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  28. Joel Smith (1999). Edward Steichen: The Early Years. Princeton University Press.
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  29. Joel R. Smith (1996). Human Insufficiency in Shinran and Kierkegaard. Asian Philosophy 6 (2):117 – 127.
    Abstract Shinran (1173?1263), the founder of the J?doshinsh? of Japanese Pure Land Buddhism, and S?ren Kierkegaard (1813?1855), the Danish father of Christian existentialism, belong to very different eras, cultures, and religious traditions. Yet there are striking similarities between their religious philosophies, especially in how both offer theistic views emphasising faith and grace that see the person as radically insufficient to attain complete self?transformation. Both claim that the human person is so radically insufficient that no one can attain Buddhist enlightenment or (...)
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  30. Joel R. Smith (1994). Nishitani and Nietzsche on the Selfless Self. Asian Philosophy 4 (2):165 – 172.
  31. Bas C. Van Fraassen & Joel M. Smith (1993). Laws and Symmetry. Philosophy of Science 60 (4):659.
     
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  32. Joel M. Smith (1993). Book Review:Laws and Symmetry Bas C. Van Fraassen. [REVIEW] Philosophy of Science 60 (4):661-.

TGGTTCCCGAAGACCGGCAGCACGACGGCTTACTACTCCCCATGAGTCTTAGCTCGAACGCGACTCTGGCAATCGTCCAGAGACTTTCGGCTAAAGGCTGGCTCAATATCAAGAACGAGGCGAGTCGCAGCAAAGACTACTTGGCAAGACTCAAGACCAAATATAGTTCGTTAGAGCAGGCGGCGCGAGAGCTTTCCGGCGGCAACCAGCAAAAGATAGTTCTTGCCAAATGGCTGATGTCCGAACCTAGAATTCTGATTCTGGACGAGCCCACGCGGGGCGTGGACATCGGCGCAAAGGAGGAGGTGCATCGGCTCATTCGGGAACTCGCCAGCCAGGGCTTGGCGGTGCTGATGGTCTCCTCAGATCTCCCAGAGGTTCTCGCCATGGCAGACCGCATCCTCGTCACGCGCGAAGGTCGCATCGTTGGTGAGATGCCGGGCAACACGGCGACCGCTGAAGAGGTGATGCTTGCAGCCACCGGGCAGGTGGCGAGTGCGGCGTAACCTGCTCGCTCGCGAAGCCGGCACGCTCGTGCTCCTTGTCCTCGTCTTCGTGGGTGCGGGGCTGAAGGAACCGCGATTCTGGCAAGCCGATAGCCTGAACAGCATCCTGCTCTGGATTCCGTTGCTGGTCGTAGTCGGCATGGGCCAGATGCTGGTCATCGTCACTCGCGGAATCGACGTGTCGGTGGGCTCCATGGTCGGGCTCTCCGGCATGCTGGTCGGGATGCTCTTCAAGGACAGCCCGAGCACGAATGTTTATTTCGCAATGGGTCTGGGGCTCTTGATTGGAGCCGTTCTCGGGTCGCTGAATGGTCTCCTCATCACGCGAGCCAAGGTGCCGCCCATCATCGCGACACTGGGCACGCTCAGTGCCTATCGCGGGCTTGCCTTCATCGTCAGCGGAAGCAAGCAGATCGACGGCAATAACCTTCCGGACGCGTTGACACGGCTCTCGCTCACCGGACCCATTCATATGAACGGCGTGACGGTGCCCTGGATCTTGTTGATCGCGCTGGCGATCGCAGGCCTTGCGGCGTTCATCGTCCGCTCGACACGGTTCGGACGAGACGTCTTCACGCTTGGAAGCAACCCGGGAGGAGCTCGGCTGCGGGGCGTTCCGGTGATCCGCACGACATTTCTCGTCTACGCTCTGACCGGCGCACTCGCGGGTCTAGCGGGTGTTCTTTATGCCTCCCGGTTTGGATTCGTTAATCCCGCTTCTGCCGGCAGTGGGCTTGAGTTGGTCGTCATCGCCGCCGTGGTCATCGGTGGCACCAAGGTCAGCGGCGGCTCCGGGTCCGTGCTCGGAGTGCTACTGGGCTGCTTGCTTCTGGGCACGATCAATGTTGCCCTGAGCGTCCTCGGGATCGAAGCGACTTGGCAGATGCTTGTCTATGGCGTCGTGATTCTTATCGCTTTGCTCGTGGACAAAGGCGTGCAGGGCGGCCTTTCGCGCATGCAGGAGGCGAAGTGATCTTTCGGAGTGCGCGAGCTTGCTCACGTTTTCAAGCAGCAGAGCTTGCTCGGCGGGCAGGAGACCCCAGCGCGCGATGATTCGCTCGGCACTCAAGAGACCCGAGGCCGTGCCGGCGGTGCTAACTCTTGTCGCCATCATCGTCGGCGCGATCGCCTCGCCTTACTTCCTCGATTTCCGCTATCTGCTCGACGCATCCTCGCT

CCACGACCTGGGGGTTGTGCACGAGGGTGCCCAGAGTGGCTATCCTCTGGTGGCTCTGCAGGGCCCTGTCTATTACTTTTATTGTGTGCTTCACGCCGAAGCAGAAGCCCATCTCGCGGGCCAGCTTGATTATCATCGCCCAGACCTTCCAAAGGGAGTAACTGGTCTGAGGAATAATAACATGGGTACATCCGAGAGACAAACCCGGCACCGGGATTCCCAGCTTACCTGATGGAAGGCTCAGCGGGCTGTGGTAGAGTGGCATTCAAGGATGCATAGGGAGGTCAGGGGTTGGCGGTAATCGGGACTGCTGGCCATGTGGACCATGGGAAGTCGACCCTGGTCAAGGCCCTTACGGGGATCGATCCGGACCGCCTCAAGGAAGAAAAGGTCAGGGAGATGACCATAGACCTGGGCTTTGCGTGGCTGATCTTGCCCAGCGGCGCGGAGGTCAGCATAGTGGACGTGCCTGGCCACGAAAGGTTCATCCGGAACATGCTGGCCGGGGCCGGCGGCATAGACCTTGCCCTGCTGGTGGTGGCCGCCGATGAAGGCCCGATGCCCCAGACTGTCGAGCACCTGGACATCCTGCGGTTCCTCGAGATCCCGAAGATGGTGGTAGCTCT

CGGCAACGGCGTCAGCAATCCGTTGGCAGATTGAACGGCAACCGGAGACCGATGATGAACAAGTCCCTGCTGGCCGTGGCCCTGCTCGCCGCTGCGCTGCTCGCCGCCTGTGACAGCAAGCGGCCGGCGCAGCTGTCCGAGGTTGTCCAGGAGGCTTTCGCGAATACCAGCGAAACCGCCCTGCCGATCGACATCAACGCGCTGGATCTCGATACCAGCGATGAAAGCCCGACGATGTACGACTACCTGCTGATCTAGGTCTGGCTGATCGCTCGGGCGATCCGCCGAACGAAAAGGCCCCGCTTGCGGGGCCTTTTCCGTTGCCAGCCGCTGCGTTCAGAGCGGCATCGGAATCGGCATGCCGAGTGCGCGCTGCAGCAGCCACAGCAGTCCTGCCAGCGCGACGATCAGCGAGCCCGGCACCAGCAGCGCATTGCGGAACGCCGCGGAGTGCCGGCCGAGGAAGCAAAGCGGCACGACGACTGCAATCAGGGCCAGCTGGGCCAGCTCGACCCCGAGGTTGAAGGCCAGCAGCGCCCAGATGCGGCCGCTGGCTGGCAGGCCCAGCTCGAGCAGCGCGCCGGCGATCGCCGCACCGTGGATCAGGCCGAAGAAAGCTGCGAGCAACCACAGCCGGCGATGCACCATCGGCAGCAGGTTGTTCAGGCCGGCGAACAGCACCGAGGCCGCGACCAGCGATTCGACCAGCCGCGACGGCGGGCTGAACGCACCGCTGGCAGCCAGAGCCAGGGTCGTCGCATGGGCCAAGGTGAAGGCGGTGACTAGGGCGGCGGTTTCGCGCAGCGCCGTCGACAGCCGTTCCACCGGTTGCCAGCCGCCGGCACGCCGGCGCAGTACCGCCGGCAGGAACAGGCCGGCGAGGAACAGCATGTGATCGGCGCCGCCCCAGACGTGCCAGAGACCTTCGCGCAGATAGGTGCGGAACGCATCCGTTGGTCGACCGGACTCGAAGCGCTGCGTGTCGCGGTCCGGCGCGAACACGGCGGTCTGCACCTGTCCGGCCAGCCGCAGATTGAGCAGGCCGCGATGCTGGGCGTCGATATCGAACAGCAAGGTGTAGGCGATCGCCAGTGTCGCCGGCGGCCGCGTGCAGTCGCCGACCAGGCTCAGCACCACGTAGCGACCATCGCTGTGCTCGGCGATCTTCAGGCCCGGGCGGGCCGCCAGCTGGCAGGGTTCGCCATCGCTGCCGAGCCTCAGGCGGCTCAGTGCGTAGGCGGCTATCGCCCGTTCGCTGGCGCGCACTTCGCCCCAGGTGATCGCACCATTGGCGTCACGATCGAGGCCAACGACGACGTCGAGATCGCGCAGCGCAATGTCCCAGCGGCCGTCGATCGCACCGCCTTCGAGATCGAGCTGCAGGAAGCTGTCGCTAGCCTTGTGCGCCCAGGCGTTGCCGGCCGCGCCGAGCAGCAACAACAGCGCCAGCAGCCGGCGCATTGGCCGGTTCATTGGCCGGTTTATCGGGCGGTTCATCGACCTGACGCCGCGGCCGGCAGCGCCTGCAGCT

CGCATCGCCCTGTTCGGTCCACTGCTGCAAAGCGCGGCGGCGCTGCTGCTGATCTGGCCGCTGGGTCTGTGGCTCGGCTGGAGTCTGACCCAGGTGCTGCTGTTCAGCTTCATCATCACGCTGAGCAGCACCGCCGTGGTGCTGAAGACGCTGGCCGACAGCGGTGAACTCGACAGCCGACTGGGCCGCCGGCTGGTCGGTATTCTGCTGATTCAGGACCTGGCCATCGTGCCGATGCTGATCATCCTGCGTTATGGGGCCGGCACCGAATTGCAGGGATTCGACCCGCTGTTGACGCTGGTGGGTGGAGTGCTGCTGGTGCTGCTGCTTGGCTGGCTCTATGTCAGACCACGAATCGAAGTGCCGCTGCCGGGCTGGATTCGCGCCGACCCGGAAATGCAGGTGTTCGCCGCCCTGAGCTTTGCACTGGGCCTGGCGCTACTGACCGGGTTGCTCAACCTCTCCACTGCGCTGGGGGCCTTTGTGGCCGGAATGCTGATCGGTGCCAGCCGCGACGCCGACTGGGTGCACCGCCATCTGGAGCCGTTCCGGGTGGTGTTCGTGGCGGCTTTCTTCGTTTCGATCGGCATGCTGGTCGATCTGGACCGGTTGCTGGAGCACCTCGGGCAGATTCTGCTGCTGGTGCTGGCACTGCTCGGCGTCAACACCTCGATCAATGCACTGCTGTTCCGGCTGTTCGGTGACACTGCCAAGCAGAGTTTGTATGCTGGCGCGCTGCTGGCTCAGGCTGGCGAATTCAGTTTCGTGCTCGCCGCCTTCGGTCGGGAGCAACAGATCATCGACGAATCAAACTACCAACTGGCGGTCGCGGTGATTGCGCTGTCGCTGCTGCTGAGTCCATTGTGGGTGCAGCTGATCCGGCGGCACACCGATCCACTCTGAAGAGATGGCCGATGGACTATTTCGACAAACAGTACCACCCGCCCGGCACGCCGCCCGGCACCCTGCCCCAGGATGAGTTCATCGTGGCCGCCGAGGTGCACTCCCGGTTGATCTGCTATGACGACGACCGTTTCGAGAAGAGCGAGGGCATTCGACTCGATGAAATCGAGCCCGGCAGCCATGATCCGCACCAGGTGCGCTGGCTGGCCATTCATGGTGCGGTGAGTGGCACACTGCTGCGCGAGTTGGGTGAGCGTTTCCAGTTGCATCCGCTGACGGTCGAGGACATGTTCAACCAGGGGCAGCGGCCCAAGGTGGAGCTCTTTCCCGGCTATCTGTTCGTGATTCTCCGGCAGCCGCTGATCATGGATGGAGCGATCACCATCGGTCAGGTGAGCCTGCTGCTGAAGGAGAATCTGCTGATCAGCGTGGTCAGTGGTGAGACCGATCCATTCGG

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  33. Joel M. Smith (1989). John Losee, Philosophy of Science and Historical Enquiry Reviewed By. Philosophy in Review 9 (2):58-60.
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  34. Joel Smith (1988). Inconsistency and Scientific Reasoning. Studies in History and Philosophy of Science 19 (4):429-445.
    This is a philosophical and historical investigation of the role of inconsistent representations of the same scientific phenomenon. The logical difficulties associated with the simultaneous application of inconsistent models are discussed. Internally inconsistent scientific proposals are characterized as structures whose application is necessarily tied to the confirming evidence that each of its components enjoys and to a vision of the general form of the theory that will resolve the inconsistency. Einstein's derivation of the black body radiation law is used as (...)
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  35. Joel M. Smith (1988). Scientific Reasoning or Damage Control: Alternative Proposals for Reasoning with Inconsistent Representations of the World. PSA: Proceedings of the Biennial Meeting of the Philosophy of Science Association 1988:241 - 248.
    Inconsistent representations of the world have in fact played and should play a role in scientific inquiry. However, it would seem that logical analysis of such representations is blocked by the explosive nature of deductive inference from inconsistent premisses. "Paraconsistent logics" have been suggested as the proper way to remove this impediment and to make explication of the logic of inconsistent scientific theories possible. I argue that installing paraconsistent logic as the underlying logic for scientific inquiry is neither a necessary (...)